The comment that resonated with me most was when he said “The fact that it’s in the moment, or short-term, doesn’t make it irrelevant.” He was referring to the various graphs showing short-term and long-term improvements, some of which are only present during a session. I have always considered that, when working with anyone, the moment is just as important as the outcome. In fact, in dance, working to an outcome such as a performance can be stressful. A participatory project often has more benefits to health and well-being and the journey is key. 

After refreshments, we heard from Dr Michael Dixon, OBE GP. He speaks very highly of social prescription and is extremely positive about the initiative. He was inspiring. He said we’re “caught in the scissors of doom” (increasing costs and a reduction in funding), sees social prescription as a way out and believes that prevention is critical to the survival of our health services. I believe that it’s not only that we should think of; If we can prevent illness, we also prevent pain and suffering. 

The thinking is changing, why wait.
Dr Michael Dixon, OBE GP

The keynote speech was given by Baroness Greengross, a lady whose prestigious achievements, when listed, take up a lot of space. She clearly has a passion and knowledge for the subject and believes “The key is timing. We must guide people to the arts at the earliest stages.”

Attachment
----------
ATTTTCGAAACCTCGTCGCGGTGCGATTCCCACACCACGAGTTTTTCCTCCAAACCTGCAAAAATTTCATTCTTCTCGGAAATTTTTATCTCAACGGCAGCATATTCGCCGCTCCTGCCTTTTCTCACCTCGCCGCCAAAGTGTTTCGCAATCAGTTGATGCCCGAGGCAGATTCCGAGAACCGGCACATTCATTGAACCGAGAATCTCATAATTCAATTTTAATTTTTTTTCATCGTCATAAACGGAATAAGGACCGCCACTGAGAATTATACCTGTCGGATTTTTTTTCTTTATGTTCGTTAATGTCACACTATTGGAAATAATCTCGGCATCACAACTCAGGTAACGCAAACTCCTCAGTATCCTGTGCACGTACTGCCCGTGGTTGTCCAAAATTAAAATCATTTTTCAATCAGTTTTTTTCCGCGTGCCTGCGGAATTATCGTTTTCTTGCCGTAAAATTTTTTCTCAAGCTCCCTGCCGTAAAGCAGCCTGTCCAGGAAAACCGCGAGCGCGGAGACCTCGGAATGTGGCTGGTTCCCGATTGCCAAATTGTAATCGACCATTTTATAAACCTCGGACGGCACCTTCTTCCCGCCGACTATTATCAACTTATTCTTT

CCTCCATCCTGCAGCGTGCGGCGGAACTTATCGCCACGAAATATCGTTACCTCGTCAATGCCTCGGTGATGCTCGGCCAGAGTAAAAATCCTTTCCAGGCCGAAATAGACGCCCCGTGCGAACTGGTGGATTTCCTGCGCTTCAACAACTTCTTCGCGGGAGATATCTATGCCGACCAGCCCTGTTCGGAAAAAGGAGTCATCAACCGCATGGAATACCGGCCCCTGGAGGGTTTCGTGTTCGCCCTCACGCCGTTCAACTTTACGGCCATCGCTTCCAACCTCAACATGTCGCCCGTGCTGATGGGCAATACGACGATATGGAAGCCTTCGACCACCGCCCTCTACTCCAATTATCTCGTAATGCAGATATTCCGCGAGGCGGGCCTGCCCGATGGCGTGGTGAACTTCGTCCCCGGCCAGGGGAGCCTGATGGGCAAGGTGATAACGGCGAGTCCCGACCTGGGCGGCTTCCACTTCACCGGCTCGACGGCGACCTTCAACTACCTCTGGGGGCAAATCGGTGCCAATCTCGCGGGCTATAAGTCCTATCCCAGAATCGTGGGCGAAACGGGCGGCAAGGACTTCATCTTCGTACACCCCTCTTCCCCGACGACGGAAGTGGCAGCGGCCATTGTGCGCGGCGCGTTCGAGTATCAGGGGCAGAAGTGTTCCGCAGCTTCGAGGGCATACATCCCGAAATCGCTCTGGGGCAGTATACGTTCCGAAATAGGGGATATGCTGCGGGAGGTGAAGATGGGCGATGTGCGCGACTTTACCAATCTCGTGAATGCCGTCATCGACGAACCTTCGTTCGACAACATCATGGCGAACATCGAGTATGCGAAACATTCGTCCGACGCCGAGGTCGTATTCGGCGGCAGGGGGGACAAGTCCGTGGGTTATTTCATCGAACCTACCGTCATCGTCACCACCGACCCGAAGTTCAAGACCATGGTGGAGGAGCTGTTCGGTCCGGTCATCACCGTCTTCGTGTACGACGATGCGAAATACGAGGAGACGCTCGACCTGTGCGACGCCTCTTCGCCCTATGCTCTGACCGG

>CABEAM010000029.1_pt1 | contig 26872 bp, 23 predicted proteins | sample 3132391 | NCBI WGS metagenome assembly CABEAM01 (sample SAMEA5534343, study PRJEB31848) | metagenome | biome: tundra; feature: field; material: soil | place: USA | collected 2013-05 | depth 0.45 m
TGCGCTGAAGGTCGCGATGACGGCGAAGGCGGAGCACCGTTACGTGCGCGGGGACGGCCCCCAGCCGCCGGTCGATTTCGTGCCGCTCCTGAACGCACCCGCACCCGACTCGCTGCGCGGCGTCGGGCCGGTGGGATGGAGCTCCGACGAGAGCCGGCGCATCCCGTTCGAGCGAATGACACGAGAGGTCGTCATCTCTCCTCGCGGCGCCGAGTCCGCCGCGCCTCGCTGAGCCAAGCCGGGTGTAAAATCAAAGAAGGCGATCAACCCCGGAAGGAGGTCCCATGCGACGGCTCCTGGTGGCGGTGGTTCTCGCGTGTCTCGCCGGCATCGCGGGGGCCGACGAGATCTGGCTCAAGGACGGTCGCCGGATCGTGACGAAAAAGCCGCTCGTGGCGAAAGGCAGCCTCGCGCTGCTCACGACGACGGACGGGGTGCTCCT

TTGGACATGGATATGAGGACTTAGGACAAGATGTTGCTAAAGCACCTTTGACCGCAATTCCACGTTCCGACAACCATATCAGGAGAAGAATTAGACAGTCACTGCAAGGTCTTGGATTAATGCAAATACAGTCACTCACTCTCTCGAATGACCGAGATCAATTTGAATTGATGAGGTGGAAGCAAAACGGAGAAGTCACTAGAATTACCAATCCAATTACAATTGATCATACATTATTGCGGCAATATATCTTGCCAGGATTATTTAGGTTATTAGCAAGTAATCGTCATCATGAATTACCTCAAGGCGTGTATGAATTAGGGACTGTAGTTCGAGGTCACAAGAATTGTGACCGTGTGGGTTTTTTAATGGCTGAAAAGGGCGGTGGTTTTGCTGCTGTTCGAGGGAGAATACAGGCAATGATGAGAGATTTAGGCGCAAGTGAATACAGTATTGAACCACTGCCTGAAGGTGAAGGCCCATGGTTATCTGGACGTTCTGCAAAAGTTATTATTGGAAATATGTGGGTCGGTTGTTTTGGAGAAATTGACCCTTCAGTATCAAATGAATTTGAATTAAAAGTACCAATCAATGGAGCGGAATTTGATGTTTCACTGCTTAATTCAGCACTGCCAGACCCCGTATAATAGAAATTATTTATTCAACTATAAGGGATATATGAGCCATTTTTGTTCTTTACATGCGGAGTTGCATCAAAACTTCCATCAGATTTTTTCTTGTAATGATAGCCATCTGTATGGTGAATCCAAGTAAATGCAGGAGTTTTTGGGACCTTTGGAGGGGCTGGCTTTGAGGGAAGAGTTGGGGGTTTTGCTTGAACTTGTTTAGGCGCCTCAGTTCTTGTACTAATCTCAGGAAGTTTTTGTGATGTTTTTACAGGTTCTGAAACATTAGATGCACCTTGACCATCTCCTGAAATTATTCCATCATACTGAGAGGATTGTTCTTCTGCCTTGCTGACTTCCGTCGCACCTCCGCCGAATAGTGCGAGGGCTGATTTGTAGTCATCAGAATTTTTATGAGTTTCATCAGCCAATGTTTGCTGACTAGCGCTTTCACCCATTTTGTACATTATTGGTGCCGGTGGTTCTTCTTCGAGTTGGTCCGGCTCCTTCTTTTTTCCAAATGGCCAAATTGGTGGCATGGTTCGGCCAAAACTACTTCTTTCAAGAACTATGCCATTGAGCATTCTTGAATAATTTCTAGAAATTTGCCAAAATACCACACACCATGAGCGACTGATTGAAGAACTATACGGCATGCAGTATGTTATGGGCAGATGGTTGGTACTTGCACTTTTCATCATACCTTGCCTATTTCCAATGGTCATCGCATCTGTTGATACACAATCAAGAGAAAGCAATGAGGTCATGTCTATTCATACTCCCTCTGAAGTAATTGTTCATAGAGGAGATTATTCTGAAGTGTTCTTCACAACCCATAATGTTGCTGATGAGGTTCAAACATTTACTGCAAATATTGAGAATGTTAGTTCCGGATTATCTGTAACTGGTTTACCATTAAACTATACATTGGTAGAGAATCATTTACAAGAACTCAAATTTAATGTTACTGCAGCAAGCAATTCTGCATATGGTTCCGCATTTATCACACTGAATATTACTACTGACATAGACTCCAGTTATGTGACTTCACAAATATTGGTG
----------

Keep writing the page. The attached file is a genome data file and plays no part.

In plenary debate, chaired by Dr Marie Polley, we heard from six people (see list in photo) for five minutes each. Various points of views were heard and it was concluded that there was more conversation to be had and that a group for Arts and Dementia must be created as part of the network. I would go further in suggesting that, a group representing the artists should be created too. Social prescription will not work without them. 

“Where people’s’ souls are nurtured as well as their bodies.”
Professor Martin Green OBE FIAM FInstLM, FRSA, FIPSM, Cheif Executive Care England

“It really should be about conversation”
Georgia Chimbani, Dementia Lead, Association of Directors of Adult Social Services

“Biggest thing to happen in the arts for some time.”
Dr Richard Ings, Arts in Health, Wellbeing and Criminal Justice lead, Arts Council England.